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Ban Ki-moon, UN Security Council slam Israel on settlements

The UN chief and every Security Council member other than the US, which remained silent, denounced on Wednesday Israel's plans to expand its settlements.

By Edith M. LedererAssociated Press / December 20, 2012

An ultra-Orthodox Jewish man on Tuesday walks in Ramat Shlomo, a religious Jewish settlement in an area of the occupied West Bank Israel annexed to Jerusalem. Israeli officials said they would press on with plans this week to build 6,000 homes for settlers on land claimed by Palestinians, defying criticism from Western powers who fear the move will hit already faint hopes for a peace accord.

Ronen Zvulun/Reuters

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United Nations

UN Secretary-General Ban Ki-moon and all members of the Security Council except the United States criticized Israel on Wednesday, demanding an immediate halt to new settlement construction.

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Representatives of the 14 council members stepped to the microphone outside the council chamber after its monthly Mideast briefing to denounce the Israeli settlement plans, which they warned are threatening a two-state settlement with the Palestinians. The move was clearly aimed at intensifying pressure on Israel and demonstrating the isolation of the United States on the issue.

The council president, Morocco's UN Ambassador Mohammed Loulichki, said 14 countries made the statements because efforts to get the council to agree on a resolution or statement had failed.

Separately, Mr. Ban told reporters that Israel's heightened settlement activity "gravely threatens efforts to establish a viable Palestinian state."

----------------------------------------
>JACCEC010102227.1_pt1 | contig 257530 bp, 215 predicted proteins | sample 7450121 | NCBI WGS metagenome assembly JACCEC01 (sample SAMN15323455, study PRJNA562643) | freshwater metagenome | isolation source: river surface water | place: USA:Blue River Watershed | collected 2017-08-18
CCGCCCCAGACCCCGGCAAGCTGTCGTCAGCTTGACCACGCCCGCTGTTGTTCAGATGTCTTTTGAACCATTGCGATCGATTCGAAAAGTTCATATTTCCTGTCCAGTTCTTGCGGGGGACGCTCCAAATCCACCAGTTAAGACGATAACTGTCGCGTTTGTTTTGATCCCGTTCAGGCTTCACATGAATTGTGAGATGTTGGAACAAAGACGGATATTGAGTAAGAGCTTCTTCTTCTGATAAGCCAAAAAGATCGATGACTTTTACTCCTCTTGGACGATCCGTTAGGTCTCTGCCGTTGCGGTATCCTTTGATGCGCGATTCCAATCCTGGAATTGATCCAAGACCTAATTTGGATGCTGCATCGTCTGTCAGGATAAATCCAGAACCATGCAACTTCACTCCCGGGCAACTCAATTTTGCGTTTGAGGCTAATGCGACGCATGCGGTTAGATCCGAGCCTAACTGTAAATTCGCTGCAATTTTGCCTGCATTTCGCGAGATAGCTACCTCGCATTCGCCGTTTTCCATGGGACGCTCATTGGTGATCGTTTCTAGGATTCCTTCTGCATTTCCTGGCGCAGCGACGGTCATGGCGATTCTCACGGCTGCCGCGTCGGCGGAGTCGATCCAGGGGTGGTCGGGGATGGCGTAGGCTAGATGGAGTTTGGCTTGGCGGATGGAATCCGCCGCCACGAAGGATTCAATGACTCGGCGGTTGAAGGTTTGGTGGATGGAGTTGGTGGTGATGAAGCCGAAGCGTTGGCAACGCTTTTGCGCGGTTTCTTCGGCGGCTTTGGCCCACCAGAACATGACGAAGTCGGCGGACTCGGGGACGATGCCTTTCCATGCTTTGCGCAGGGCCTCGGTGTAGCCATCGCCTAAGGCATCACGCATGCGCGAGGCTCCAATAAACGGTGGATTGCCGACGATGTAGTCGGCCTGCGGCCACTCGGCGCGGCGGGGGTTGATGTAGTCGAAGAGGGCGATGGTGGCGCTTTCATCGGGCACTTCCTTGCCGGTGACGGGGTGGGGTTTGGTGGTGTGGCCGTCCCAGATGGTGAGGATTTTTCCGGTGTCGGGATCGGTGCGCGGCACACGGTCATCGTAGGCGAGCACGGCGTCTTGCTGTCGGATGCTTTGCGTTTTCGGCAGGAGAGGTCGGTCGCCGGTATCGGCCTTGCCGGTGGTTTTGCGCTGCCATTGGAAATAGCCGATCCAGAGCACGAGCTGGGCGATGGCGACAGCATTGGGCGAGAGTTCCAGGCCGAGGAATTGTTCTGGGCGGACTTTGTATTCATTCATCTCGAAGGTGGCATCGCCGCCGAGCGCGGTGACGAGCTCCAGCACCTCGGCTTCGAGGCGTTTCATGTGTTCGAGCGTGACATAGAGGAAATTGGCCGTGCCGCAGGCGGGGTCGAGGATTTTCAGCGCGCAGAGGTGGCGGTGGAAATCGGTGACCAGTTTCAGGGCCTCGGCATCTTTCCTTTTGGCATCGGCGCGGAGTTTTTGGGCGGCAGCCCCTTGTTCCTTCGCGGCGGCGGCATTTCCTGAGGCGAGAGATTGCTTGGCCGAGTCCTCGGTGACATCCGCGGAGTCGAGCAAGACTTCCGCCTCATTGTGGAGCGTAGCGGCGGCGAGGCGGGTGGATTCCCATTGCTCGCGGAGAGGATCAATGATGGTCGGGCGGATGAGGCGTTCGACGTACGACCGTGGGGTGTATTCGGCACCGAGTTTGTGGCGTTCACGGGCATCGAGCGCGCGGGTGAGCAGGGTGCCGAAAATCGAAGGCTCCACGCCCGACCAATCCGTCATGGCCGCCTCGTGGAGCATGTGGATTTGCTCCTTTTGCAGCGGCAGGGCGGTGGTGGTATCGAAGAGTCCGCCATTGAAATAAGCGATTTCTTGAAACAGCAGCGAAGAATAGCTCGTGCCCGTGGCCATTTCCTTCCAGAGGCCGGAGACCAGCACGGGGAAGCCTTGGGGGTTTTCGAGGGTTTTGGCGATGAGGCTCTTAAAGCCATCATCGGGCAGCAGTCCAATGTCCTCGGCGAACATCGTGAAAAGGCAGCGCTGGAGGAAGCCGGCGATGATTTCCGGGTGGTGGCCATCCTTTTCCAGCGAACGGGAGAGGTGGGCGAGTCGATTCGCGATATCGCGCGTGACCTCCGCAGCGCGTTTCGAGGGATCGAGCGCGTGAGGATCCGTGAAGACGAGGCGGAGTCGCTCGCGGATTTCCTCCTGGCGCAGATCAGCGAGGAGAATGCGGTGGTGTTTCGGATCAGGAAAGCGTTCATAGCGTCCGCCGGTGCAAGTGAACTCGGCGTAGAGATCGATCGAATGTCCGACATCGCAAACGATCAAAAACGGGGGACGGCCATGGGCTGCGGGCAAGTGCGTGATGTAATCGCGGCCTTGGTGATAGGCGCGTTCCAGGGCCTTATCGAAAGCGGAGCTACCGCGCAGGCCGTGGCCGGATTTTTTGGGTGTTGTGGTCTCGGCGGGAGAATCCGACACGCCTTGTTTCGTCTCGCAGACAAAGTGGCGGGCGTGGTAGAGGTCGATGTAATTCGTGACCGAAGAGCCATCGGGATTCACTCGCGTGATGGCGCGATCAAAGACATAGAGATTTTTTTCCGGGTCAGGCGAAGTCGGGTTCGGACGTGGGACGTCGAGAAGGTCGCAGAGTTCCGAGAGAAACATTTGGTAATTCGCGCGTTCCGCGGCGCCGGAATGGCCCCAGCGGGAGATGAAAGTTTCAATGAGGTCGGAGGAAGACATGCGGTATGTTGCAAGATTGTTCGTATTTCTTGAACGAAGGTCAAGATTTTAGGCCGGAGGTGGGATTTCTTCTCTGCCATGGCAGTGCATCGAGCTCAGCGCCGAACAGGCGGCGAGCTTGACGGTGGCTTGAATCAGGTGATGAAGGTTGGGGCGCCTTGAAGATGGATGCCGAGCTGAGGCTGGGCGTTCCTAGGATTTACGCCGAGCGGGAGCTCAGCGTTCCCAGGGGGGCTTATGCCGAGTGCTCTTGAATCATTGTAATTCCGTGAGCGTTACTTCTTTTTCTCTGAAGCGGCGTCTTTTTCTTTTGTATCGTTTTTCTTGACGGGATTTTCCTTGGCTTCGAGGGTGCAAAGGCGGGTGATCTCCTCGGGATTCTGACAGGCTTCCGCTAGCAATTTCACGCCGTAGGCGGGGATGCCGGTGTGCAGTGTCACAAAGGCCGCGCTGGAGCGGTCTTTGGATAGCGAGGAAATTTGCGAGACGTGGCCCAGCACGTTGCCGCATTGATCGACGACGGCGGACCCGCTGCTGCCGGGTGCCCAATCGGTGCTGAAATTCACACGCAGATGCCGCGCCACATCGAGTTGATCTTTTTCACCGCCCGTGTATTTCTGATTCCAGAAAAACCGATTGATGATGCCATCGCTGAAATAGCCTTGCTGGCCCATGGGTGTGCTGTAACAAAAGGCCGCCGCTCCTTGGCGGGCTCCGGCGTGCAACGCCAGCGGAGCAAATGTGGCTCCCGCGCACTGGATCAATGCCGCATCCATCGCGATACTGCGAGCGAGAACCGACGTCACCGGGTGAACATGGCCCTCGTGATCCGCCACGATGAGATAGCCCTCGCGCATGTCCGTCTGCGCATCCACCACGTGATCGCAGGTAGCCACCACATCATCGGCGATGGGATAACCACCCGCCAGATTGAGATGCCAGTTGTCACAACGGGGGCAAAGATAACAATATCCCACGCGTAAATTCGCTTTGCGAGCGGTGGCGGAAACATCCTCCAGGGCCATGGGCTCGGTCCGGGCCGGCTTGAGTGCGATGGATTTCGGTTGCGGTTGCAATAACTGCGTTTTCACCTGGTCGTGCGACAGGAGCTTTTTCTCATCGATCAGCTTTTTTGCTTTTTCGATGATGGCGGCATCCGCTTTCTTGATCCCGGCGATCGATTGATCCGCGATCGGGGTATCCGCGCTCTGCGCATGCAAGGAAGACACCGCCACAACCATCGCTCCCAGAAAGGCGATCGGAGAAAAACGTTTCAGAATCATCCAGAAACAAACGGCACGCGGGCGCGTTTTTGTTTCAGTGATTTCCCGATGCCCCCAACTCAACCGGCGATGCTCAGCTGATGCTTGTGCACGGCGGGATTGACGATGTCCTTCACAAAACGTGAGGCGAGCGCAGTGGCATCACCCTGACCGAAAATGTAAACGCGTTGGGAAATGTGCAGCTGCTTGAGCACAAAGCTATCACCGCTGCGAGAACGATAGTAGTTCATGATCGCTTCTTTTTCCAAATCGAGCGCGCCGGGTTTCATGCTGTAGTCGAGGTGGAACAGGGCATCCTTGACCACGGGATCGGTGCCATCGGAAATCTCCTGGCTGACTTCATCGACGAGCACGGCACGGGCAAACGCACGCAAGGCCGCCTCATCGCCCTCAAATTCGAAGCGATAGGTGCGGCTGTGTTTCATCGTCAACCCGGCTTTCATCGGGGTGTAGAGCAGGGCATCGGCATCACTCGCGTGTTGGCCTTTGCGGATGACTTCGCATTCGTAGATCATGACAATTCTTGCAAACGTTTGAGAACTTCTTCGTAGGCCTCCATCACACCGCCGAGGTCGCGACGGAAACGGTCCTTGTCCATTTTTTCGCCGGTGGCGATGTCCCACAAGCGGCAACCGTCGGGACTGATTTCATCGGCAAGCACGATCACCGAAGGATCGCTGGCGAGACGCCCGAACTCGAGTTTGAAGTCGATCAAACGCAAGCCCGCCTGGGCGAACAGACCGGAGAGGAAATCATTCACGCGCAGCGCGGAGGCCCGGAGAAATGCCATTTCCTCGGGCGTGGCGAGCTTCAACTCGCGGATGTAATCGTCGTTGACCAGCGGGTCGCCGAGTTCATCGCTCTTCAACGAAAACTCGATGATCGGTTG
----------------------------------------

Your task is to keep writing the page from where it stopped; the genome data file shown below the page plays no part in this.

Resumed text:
"I call on Israel to refrain from continuing on this dangerous path," he said.

"The Middle East peace process is in a deep freeze," he said. "The two sides seem more polarized than ever, and a two-state solution is farther away than at any time since the Oslo process began" in the 1990s.

Peace talks that resulted from the Oslo process have been frozen for four years, in large part because of the settlement issue. The Palestinians refuse to negotiate while Israel expands its settlements, which are now home to more than 500,000 Israelis.

Israel's Prime Minister Benjamin Netanyahu announced plans to build thousands of homes in settlements in the West Bank and east Jerusalem, the Palestinians' hoped-for capital, in response to the UN General Assembly's decision last month to upgrade the Palestinians' status to a nonmember observer state. Israel opposed UN recognition of a Palestinian state, saying it bypassed peace negotiations.

The United States, Israel's closest Mideast ally, voted against the Palestinian statehood resolution and vetoed a Security Council resolution backed by the 14 other members in February 2011 that would have urged a halt to all settlement building. But the Obama administration is growing increasingly frustrated with recent Israeli announcements on new settlement activity and other issues clearly aimed at punishing the Palestinians for the General Assembly vote.

US officials made no statement Wednesday. But in a rare, stinging rebuke of a close ally, US State Department spokeswoman Victoria Nuland on Tuesday accused Israel of engaging in a "pattern of provocative action" that runs counter to the government's commitment to peace. She said settlement activity puts the goal of peace "further at risk"

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